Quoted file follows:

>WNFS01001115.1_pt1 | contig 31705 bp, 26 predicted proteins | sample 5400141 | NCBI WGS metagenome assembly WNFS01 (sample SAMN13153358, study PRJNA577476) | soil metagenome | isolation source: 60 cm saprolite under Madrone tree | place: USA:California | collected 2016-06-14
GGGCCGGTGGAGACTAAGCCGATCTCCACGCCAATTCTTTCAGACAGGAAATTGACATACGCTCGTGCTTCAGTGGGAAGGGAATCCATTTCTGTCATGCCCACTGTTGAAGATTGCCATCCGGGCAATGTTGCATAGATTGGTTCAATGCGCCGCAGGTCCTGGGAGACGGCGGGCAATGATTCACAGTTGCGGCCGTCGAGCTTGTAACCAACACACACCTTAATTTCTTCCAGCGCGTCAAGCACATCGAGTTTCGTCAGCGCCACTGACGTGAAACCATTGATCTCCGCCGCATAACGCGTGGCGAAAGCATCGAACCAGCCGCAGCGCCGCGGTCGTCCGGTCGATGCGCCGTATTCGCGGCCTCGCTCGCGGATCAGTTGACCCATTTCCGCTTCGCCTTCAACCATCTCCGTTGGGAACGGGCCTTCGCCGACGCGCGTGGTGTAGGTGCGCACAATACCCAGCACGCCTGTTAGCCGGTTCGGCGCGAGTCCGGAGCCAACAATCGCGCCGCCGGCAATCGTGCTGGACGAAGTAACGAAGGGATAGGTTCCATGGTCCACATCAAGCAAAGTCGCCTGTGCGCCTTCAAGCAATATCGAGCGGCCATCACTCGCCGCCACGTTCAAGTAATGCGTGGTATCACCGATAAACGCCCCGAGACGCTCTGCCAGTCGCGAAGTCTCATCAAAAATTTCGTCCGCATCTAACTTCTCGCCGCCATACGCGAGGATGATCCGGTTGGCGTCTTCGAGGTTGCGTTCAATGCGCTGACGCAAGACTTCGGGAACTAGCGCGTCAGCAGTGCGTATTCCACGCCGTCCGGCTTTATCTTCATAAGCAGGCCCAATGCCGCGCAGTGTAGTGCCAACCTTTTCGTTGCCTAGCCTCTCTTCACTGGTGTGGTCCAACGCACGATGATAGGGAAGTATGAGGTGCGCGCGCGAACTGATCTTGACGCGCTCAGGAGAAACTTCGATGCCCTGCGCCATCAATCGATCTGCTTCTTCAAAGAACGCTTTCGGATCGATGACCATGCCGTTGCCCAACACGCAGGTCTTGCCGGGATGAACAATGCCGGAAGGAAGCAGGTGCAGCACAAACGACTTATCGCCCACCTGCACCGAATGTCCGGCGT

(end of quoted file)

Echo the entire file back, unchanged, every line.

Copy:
>WNFS01001115.1_pt1 | contig 31705 bp, 26 predicted proteins | sample 5400141 | NCBI WGS metagenome assembly WNFS01 (sample SAMN13153358, study PRJNA577476) | soil metagenome | isolation source: 60 cm saprolite under Madrone tree | place: USA:California | collected 2016-06-14
GGGCCGGTGGAGACTAAGCCGATCTCCACGCCAATTCTTTCAGACAGGAAATTGACATACGCTCGTGCTTCAGTGGGAAGGGAATCCATTTCTGTCATGCCCACTGTTGAAGATTGCCATCCGGGCAATGTTGCATAGATTGGTTCAATGCGCCGCAGGTCCTGGGAGACGGCGGGCAATGATTCACAGTTGCGGCCGTCGAGCTTGTAACCAACACACACCTTAATTTCTTCCAGCGCGTCAAGCACATCGAGTTTCGTCAGCGCCACTGACGTGAAACCATTGATCTCCGCCGCATAACGCGTGGCGAAAGCATCGAACCAGCCGCAGCGCCGCGGTCGTCCGGTCGATGCGCCGTATTCGCGGCCTCGCTCGCGGATCAGTTGACCCATTTCCGCTTCGCCTTCAACCATCTCCGTTGGGAACGGGCCTTCGCCGACGCGCGTGGTGTAGGTGCGCACAATACCCAGCACGCCTGTTAGCCGGTTCGGCGCGAGTCCGGAGCCAACAATCGCGCCGCCGGCAATCGTGCTGGACGAAGTAACGAAGGGATAGGTTCCATGGTCCACATCAAGCAAAGTCGCCTGTGCGCCTTCAAGCAATATCGAGCGGCCATCACTCGCCGCCACGTTCAAGTAATGCGTGGTATCACCGATAAACGCCCCGAGACGCTCTGCCAGTCGCGAAGTCTCATCAAAAATTTCGTCCGCATCTAACTTCTCGCCGCCATACGCGAGGATGATCCGGTTGGCGTCTTCGAGGTTGCGTTCAATGCGCTGACGCAAGACTTCGGGAACTAGCGCGTCAGCAGTGCGTATTCCACGCCGTCCGGCTTTATCTTCATAAGCAGGCCCAATGCCGCGCAGTGTAGTGCCAACCTTTTCGTTGCCTAGCCTCTCTTCACTGGTGTGGTCCAACGCACGATGATAGGGAAGTATGAGGTGCGCGCGCGAACTGATCTTGACGCGCTCAGGAGAAACTTCGATGCCCTGCGCCATCAATCGATCTGCTTCTTCAAAGAACGCTTTCGGATCGATGACCATGCCGTTGCCCAACACGCAGGTCTTGCCGGGATGAACAATGCCGGAAGGAAGCAGGTGCAGCACAAACGACTTATCGCCCACCTGCACCGAATGTCCGGCGT